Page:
Manual Part 4 – Altering the Relative Hyperlink Path in Excel

There are two types of hyperlinks, one to a file (which opens in a programme installed on your computer) and one to a folder (which opens in Windows Explorer).

By default, this refers to the original folder and file’s location. For example, if you catalogue “C:MyFolder”, and the hyperlink to “Folder2A.docx” will open the Word document “C:MyFolderFolder2A.docx”. You can see this by hovering over the hyperlink. Some characters in the hovered hyperlink, such as “:”, may be altered for technical reasons.

It can be seen that the folder which has been calculated is “C:MyFolder”, and the file is contained in “C:MyFolderFolder2A.docx”, and the hyperlink shows “C:MyFolderFolder2A.docx” (albeit that the colon has been converted into “%3A”, which in computer terms is the same).

However, what happens if you move the folders. For example, what if you catalogue a folder, then put it on CD, or vice versa? Or if you archive it onto an external hard drive. Then the hyperlink will no longer work.

For example, if the spreadsheet is saved into “C:MyFolder”, the folder that was catalogued, and then all the files and folders are moved onto a E drive into “E:MyFolder”, then the hyperlinks will no longer work.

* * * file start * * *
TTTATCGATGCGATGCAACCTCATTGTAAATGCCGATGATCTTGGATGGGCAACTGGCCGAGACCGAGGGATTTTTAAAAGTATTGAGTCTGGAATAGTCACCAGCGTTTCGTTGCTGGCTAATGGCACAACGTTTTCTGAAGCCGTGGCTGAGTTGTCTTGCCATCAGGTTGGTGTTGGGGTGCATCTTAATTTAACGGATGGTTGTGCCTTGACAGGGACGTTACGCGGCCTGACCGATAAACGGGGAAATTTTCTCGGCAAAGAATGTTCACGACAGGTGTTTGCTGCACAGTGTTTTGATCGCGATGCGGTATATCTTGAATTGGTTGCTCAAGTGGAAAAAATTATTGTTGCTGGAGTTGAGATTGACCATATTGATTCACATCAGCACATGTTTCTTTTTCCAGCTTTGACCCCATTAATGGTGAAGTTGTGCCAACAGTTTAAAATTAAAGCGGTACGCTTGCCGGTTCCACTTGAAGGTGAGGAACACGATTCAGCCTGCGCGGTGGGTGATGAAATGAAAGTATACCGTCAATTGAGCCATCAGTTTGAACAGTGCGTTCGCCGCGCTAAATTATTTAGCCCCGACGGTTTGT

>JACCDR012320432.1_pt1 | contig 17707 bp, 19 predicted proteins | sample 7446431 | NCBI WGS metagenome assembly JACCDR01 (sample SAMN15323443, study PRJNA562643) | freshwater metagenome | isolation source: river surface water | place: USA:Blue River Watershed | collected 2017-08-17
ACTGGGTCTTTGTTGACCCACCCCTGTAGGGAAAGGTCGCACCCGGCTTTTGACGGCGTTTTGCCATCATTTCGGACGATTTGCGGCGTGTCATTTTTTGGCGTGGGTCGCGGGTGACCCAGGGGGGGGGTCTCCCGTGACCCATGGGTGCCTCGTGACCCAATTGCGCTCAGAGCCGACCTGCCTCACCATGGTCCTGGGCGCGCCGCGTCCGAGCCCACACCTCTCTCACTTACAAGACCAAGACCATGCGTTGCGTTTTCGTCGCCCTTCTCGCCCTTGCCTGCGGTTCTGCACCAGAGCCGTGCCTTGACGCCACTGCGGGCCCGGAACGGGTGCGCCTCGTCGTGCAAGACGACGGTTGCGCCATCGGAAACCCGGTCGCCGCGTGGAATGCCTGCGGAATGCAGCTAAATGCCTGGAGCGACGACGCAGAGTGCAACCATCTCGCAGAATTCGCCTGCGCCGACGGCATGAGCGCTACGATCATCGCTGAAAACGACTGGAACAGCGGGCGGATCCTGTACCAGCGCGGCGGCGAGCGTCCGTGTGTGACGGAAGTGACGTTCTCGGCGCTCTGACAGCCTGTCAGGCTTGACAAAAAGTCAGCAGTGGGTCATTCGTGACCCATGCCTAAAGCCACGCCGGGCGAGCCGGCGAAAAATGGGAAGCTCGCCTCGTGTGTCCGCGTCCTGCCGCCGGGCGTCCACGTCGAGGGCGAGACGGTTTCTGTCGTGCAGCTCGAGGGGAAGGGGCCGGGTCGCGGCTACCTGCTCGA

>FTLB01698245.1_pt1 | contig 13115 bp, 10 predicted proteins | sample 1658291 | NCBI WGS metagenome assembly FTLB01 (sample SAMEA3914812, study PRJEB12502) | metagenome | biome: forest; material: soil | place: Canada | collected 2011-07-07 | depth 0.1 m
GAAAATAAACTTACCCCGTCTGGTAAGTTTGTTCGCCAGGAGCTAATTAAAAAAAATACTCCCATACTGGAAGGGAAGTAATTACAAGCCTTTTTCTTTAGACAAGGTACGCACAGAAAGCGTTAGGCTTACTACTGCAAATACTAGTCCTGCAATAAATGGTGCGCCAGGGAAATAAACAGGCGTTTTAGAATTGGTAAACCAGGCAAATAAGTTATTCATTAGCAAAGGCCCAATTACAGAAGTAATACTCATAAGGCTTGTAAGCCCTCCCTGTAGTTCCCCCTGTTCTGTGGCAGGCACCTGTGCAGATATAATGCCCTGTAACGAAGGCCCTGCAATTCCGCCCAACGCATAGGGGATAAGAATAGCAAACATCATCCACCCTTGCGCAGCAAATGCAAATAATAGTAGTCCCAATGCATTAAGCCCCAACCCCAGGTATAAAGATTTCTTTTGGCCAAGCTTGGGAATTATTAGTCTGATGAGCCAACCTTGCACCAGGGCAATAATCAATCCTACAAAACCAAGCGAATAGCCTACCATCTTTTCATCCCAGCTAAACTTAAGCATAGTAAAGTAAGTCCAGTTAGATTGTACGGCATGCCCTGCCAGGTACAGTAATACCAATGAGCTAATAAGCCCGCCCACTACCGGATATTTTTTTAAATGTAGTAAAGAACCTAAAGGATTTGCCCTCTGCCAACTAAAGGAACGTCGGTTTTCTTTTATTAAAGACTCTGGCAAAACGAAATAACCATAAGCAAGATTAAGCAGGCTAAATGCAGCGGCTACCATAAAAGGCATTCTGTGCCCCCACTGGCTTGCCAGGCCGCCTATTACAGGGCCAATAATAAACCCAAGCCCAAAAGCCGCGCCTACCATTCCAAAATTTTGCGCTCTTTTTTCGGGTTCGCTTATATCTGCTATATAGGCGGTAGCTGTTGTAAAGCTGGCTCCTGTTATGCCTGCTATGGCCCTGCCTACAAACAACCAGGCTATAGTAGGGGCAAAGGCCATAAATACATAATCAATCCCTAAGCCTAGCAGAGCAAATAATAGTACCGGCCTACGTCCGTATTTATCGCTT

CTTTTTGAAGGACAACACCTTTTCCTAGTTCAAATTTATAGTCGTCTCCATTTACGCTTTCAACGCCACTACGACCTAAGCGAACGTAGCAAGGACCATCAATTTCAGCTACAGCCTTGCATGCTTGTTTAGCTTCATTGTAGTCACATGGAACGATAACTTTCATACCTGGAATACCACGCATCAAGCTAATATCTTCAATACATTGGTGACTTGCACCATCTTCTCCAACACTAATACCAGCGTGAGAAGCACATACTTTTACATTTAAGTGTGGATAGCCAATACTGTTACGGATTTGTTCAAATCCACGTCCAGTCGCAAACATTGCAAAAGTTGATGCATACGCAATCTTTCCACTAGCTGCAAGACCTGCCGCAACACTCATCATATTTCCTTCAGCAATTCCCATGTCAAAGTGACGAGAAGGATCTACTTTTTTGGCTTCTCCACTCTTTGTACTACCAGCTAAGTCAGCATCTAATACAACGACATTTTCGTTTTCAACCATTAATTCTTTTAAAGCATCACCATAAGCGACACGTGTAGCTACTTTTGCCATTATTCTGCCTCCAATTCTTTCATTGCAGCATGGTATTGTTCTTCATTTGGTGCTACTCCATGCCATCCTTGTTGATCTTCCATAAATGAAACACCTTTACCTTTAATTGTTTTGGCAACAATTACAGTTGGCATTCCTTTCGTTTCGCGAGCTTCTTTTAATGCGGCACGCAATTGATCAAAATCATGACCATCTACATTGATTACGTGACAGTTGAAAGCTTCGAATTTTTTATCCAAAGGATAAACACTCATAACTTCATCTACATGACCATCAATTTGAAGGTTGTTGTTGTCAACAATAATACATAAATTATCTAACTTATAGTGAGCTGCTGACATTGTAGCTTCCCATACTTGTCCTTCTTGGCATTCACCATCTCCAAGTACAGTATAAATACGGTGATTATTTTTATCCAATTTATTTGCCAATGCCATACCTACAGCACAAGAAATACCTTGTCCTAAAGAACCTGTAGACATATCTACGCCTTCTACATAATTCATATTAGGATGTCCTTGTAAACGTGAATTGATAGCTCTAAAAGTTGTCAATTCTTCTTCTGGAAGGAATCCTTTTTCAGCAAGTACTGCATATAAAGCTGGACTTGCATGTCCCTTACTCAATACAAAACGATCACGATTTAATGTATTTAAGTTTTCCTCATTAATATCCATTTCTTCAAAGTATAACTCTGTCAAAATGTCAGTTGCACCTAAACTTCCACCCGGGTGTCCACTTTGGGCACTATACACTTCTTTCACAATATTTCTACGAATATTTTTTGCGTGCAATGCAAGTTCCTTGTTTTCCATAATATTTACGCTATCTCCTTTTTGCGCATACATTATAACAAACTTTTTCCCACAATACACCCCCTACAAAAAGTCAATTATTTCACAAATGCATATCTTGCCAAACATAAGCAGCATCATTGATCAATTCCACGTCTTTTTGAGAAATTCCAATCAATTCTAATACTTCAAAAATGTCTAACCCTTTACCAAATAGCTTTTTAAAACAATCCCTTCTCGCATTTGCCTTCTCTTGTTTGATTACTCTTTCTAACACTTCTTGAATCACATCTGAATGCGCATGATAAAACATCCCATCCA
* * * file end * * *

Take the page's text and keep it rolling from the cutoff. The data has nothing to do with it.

However, Filecats Standard and Filecats Professional gives maximum flexibility.

  • You can create a catalogue and save it in the root folder, or anywhere, and the hyperlinks will work as long as the files remain in the same place.
  • You can create a catalogue and save in the root folder, and if you change the path to “Spreadsheet path” then, if you move the catalogue and the data to a new location, as long as the catalogue is moved to the new root folder, the hyperlinks will work. This can be used for CDs and for archiving.
  • You can create a catalogue and use a custom path. As long as it is maintained and the filing structure and the files remain intact, then the hyperlinks will work.

More of this can be seen on our video about Changing the Relative Hyperlink.

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